Cloud9 and Ninjas in Pyjamas play the best match of ESL One

Rivalries are the lifeblood of any sport

Screengrab via ESL/YouTube

Rivalries are the lifeblood of any sport. Rivalries infuse competition with emotion, adding another layer to any regular old game. Winning is important, but beating those guys? The ones you hate? That’s what you live for.

One of the greatest things about esports is its international nature. Teams and players from around the globe compete in every tournament. And Cloud9 and Ninjas in Pyjamas epitomize the kind of international rivalry that forms from such Counter-Strike competition–America versus Europe.

The two teams also seem to be building a bit of a personal rivalry, considering how often they meet in major events. They wrote the next chapter in their extensive history against each other at the Electronic Sports League (ESL) One tournament at Gamescom in Cologne this weekend.

More than 320,000 people watched Ninjas in Pyjamas eliminate the Americans in their tournament debut under the Cloud9 tag. The Swedes took the series 2-1 after winning two maps by the skin of their teeth.

The two teams met in the opening round of bracket play after Cloud9 won their group by beating both Dignitas and Titan. Still considered the best team in Europe despite a recent slump, Ninjas in Pyjamas escaped their group after suffering a ding against French team Epsilon.

The last time these two teams battled was last month when Cloud9, then wearing the black and red of Complexity instead of their new blue-and-white digs, bested the Swedish powerhouse at the ESEA Invite Season 16 finals in America. That was the event that announced Cloud9 and fellow American team iBuyPower were true contenders on the world stage.

In Cologne, the Swedes would take their revenge on Cloud9 in the best series of the tournament. But it certainly wasn’t easy.

Cloud9, sporting a new look lineup featuring up-and-coming Canadian talent Mike “shroud” Grzesiek, took the first map of the series, de_nuke, in convincing fashion, 16-8.

The next map, de_dust2, went down to the wire. The teams were only one round apart at the half, but Ninjas in Pyjamas jumped ahead with five straight round wins to start the second half. With a 15-10 lead, it seemed inevitable the match would end in NiP’s favor, but the Americans battled back to within one round of overtime before ultimately falling short.

The series finished on the controversial map de_cbble, recently added to the Counter-Strike: Global Offensive rotation. A map often panned for the ridiculous defensive positions and long range angles available to Counter-Terrorist players, it was unclear just how prepared either team was for a match. Did they have strategies prepared? Did they know the angles? Apparently, that didn’t matter. At least in terms of entertainment value for the hundreds of thousands watching the game.

The two teams combined for one of the most exciting games of Counter-Strike you will ever see, trading blows in a match filled with clutch play, ridiculous shots, and crazy turnarounds. With the dust settling, it seemed that Ninjas in Pyjamas would again win with a 15-13 lead, but Cloud9 took the next round and forced an eco from the Swedes. Overtime seemed inevitable. Ninjas in Pyjamas thought differently.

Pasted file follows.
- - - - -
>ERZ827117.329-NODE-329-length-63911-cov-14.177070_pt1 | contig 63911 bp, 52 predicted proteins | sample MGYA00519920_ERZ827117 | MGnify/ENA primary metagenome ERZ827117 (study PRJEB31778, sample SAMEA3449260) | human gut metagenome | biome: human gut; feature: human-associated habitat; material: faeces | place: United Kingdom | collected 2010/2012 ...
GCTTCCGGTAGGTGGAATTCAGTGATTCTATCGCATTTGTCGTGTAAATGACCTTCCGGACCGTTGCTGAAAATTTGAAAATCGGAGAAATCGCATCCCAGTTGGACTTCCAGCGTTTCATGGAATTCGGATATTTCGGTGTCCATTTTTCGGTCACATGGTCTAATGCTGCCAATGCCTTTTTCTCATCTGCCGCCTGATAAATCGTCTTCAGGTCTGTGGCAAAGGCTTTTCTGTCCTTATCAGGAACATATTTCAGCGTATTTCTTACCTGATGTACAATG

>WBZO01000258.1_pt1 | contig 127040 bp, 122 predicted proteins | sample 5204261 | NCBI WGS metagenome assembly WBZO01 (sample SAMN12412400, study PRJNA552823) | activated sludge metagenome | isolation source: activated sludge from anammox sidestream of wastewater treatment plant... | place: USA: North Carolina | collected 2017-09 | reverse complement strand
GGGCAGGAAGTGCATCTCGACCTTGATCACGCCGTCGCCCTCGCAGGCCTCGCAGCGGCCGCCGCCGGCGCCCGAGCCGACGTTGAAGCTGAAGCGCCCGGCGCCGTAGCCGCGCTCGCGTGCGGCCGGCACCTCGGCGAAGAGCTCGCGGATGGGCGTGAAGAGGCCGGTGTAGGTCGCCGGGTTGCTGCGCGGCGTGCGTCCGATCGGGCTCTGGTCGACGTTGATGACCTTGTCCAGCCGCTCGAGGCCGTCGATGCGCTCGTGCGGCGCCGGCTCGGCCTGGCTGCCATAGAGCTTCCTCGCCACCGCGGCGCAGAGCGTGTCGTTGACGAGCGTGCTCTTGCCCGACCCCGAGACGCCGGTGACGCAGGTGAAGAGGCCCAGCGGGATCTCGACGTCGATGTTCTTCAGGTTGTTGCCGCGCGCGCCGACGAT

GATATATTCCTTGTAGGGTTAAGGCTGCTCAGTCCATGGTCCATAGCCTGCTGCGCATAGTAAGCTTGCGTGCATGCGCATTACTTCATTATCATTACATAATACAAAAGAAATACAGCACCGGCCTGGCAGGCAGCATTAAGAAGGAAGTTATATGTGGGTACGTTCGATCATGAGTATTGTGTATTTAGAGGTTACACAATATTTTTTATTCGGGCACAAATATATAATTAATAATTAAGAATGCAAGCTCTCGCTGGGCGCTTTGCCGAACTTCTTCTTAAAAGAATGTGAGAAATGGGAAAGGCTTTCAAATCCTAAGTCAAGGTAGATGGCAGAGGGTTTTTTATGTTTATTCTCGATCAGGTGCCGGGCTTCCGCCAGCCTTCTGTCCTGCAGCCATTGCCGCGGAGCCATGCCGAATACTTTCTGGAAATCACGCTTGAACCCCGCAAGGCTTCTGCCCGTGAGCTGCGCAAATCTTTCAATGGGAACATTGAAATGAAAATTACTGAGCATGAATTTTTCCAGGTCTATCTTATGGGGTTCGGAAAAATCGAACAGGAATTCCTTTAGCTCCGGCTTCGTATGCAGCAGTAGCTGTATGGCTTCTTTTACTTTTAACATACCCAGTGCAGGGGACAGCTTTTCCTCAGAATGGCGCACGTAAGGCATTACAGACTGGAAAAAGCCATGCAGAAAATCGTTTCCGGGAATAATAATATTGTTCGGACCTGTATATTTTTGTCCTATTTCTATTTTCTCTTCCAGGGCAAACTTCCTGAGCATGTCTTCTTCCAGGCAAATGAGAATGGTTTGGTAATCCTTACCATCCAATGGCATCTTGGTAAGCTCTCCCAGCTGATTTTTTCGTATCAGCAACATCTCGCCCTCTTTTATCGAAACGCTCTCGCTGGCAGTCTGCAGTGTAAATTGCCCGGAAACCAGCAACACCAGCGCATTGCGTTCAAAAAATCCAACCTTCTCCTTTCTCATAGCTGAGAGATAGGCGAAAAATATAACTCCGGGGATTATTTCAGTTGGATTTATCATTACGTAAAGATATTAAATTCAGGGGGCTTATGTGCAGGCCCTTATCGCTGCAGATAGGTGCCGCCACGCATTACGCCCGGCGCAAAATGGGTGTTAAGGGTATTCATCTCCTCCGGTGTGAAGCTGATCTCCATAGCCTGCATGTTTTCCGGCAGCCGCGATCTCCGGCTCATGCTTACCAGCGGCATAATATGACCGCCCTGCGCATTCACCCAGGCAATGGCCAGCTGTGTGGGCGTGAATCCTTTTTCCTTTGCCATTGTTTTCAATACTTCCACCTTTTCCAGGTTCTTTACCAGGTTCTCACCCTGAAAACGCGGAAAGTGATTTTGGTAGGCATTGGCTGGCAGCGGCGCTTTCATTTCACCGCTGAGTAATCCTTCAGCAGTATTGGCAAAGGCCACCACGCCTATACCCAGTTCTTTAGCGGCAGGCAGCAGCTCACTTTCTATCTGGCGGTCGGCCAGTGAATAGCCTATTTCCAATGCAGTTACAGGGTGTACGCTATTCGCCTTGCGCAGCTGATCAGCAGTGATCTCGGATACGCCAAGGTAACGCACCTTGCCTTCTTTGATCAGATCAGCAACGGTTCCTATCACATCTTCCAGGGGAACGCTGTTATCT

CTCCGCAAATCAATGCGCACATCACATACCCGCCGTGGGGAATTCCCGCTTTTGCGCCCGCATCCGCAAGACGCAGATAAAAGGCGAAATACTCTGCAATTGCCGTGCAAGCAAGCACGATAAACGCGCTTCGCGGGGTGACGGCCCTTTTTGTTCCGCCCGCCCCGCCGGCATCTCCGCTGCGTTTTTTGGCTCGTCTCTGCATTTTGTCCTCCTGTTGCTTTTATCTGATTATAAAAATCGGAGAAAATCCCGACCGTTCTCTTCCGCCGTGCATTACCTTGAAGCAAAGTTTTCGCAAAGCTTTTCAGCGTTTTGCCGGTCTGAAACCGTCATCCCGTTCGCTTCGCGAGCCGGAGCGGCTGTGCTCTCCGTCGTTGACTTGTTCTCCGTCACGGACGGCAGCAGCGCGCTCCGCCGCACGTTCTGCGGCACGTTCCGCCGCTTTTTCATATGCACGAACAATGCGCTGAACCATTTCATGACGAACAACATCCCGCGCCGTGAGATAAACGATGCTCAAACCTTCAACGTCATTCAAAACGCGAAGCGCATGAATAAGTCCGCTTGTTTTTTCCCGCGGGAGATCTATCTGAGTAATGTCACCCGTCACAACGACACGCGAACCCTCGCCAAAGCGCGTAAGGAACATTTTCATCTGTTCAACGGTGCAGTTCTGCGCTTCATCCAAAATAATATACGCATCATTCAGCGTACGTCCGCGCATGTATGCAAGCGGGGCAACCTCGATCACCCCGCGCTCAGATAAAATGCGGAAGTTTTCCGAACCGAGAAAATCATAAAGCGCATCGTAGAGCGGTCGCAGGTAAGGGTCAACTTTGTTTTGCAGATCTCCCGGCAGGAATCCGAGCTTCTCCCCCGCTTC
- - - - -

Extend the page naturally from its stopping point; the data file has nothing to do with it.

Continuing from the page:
Patrik “f0rest” Lindberg denied Cloud9’s attack on bombsite A long enough for his team to rotate, with Christopher “GeT_RiGhT” Alesund picking up an AK47 dropped by a dead Spencer “Hiko” Martin and mowing down two more of Cloud9. It was an insane round to win, the Swedes opening it with little more than a MAC10 to their name, but they somehow pulled it off. That’s the kind of action that filled the match, shown below.

It wasn’t the best Counter-Strike in terms of execution, considering the newness of the map lead to multiple mistakes by both teams. But it was one of the most exciting games of Counter-Strike you’ll ever see.

Alesund was the MVP of the series. He probably deserved it just for his dominating de_cbble game in the face of elimination, where he put together 31 kills against 19 deaths and sealed the deal in the final round. But Ninjas in Pyjamas’ win was still a team effort. Adam Friberg, for example, put up 26 kills and 17 deaths on de_cbble and pulled off a ridiculous clutch where he assassinated the bomb planter with seconds on the clock, allowing his teammate to hide from the last two members of Cloud9 to secure a round.

For the Americans, Grzesiek had his coming-out party. Never a player at an international tournament, the Canadian who some critics blasted for being “online” quelled all doubters against Ninjas in Pyjamas. On de_nuke, he put 19 kills and 13 deaths with a ridiculous 78.95 headshot percentage. He lead his team in kills on each of the next two maps, putting up 27 kills on 18 deaths on de_dust2 and 23 kills to 19 deaths on de_cbble.

The loss was a bit disappointing for Cloud9, considering how close they came to advancing to the semifinals, but it answered a lot of questions surrounding the team: Cloud9 is a legitimate contender for any tournament in the world. Their new player, Grzesiek, looks like a perfect fit and gives Martin a partner in crime, adding fragging power to the lineup.

Ninjas in Pyjamas, on the other hand, will try to exorcise the demons that hurt them in the ESL One group stage and at Gfinity 3. The most dominant team in Counter-Strike desperately needs to return to their winning ways. They’ll start with French team LDLC, who upset Virtus.Pro to advance, in the semifinals.